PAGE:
- In perhaps the driest place on Earth, water still shapes the landscape.
Applying NASA Earth Observations to Mitigate the Impacts of Chilean Drought
- Published on Sunday, 17 November 2013 05:00
- Chile Water Resources Team
- 12 Comments
Team Location: Langley Research Center, Hampton, Virginia
Joshua Kelly, Project Lead (University of Rhode Island)
Bethany Burress (Christopher Newport University)
Jeffry Ely (Old Dominion University)
Ajoke Williams (Massachusetts Institute of Technology)
Amberle Keith (Idaho State University)
Kenton Ross, Ph.D. (NASA, DEVELOP National Science Adviser)
James Favors (Wise County, DEVELOP National Program)
Angelica Gutierrez (National Oceanic and Atmospheric Administration)
Pedro Bejares (Embassy of Chile to the United States)
Joaquin Tagle (Embassy of Chile to the United States)
Ricardo Cabezas Cartes (Centro de Información de Recursos Naturales)
For the past four years, Chile has been experiencing a record drought that has driven broad-ranging stressors for many sectors in the country, most notably water resources and agriculture. This has been especially true in the northern regions of Chile, such as the LimarÍ River Basin, where desert-like conditions already exist and strains on limited water resources are more pronounced. This basin is located in the Coquimbo region, or Region IV, of Chile and covers an area of 11,696 square kilometers.
A major source of available water is snowmelt from the adjacent Andes Mountains where snow can accumulate above 2,500 meters. Maximum river discharge is reached during the late spring and summer months (October-January) coinciding with the growing season. The Centro de Información de Recursos Naturales (CIREN) maintains and interprets images and data as they relate to agriculture and natural resources within Coquimbo. Currently, measurements of streamflow and available water from snowpack are limited to sparse monitoring stations in the mountains; therefore forecasts of available water for the growing season are unreliable.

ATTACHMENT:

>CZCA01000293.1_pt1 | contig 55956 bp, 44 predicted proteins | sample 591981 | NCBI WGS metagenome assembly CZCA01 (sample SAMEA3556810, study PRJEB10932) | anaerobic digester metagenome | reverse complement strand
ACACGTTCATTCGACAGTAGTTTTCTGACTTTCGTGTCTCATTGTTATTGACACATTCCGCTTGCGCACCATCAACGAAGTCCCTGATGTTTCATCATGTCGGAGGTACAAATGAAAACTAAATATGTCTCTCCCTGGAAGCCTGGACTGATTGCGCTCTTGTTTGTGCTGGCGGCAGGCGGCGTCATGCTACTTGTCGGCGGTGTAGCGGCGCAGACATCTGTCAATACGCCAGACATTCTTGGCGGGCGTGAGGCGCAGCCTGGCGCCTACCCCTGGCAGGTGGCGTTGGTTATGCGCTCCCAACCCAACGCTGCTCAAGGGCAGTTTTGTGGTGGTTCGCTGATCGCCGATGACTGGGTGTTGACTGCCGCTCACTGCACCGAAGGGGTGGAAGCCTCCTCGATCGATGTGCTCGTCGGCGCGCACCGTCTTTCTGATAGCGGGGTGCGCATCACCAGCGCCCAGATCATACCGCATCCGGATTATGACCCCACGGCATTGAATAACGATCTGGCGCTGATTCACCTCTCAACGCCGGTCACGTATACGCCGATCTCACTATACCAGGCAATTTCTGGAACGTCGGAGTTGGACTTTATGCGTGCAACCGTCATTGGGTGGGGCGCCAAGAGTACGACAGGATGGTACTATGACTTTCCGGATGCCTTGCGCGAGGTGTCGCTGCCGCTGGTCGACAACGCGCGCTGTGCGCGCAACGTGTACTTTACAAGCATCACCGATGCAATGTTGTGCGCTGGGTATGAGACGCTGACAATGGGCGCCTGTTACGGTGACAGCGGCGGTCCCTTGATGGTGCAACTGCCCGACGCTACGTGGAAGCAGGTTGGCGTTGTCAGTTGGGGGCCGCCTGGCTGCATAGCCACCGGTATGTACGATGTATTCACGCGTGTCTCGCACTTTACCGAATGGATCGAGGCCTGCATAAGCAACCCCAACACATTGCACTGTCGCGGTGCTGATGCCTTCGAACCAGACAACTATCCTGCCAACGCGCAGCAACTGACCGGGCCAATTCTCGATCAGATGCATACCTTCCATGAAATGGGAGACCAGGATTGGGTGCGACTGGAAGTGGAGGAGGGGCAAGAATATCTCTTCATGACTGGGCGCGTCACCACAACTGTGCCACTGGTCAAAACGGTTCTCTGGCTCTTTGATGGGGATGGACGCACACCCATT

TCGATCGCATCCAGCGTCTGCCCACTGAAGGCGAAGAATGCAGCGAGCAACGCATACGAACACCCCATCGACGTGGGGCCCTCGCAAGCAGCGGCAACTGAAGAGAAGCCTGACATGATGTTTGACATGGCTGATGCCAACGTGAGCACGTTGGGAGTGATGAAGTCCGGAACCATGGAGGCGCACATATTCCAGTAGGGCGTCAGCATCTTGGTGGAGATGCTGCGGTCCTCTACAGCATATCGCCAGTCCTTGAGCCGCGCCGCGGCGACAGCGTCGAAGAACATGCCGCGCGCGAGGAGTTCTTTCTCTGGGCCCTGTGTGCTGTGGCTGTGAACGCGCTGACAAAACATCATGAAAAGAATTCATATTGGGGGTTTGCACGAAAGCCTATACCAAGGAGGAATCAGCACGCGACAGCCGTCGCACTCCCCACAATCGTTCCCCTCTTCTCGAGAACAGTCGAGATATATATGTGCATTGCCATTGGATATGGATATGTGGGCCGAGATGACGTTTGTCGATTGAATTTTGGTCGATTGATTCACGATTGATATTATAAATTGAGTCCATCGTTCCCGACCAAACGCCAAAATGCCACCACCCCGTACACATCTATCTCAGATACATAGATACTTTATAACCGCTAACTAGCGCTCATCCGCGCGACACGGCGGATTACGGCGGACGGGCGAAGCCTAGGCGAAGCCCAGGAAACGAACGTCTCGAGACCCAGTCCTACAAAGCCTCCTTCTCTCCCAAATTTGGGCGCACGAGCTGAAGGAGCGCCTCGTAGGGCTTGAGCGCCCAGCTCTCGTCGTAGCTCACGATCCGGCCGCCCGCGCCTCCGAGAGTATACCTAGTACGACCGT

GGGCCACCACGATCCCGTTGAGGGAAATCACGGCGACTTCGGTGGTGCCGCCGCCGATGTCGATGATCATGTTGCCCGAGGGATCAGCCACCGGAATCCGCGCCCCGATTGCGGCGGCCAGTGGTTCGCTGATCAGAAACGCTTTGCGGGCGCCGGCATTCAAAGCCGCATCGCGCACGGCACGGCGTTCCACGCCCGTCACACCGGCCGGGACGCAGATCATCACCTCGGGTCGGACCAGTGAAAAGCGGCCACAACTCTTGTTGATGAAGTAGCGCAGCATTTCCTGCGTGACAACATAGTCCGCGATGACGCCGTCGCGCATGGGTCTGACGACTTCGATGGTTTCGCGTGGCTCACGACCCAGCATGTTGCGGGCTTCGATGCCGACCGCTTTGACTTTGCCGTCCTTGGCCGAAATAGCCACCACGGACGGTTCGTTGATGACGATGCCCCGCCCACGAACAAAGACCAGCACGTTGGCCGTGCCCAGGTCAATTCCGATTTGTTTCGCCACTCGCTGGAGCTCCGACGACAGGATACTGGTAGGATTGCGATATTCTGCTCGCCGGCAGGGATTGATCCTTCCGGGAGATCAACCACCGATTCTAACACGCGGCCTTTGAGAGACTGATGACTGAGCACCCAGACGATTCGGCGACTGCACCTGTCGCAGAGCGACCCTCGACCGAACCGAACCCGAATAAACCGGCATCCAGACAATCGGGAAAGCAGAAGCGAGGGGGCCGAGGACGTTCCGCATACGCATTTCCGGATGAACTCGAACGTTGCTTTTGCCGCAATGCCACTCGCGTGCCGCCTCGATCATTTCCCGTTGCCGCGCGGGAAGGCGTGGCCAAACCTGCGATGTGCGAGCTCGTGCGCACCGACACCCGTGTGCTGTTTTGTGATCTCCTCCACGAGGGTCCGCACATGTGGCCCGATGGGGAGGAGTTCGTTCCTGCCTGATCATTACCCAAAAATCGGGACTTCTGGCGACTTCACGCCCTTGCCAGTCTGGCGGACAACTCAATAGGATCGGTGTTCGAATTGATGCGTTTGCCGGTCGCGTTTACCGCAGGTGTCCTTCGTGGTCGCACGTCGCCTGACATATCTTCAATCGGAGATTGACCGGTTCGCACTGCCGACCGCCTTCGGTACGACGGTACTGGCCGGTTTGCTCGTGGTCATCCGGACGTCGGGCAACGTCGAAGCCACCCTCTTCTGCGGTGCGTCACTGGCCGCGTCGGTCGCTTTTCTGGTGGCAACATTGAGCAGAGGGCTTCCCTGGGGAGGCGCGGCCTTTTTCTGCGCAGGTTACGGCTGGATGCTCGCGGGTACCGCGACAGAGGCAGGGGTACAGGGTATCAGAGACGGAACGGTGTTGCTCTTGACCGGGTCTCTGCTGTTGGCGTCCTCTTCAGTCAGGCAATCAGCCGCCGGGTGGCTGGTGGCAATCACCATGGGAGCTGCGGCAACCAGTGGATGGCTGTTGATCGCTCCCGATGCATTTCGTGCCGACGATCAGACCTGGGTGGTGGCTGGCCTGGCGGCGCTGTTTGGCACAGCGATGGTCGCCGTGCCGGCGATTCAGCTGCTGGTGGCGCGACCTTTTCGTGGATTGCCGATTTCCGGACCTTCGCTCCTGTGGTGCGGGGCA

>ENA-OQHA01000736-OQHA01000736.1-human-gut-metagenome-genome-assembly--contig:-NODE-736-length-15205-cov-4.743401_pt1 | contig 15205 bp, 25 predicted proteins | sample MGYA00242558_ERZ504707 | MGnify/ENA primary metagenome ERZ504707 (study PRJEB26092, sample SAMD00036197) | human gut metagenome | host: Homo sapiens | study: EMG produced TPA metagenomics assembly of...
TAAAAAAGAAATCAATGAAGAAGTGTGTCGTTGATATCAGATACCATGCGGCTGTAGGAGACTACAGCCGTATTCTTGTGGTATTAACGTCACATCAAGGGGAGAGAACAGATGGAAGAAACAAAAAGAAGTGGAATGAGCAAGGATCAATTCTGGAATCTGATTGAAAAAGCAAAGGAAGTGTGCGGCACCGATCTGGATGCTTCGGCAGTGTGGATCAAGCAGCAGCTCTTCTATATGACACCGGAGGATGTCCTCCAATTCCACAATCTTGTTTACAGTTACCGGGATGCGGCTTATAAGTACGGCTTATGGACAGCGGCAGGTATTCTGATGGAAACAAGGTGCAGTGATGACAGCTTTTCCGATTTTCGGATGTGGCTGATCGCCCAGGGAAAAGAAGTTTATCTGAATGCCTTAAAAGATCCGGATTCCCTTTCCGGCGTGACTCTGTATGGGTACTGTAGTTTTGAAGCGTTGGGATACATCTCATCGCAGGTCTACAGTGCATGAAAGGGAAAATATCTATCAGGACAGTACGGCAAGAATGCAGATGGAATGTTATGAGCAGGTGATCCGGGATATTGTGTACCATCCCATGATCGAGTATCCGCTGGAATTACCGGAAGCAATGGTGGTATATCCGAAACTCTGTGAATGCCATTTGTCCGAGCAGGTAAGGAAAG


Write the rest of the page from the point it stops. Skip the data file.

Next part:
This project used existing hydrologic and temperature data from the monitoring stations in combination with remote-sensing techniques to better determine potential water availability for the 2013 growing season (September to November). Global digital elevation data collected by the Advanced Spaceborne Thermal Emission and Reflection Radiometer (ASTER) sensor on board the Terra satellite was used to delineate the watershed boundary of the Limarí Basin. The daily snow cover extent within the Limarí Basin was determined and mapped by using data collected by the Moderate Resolution Imaging Spectroradiometer (MODIS) on board the Terra satellite. Snow cover data was used with other hydrologic data in the Snowmelt Runoff Model (SRM) created by the U.S. Department of Agriculture (USDA) to forecast the amount of daily Andean snowmelt discharge. These predictions will help the regional water group decide how to allocate water most efficiently in the community.
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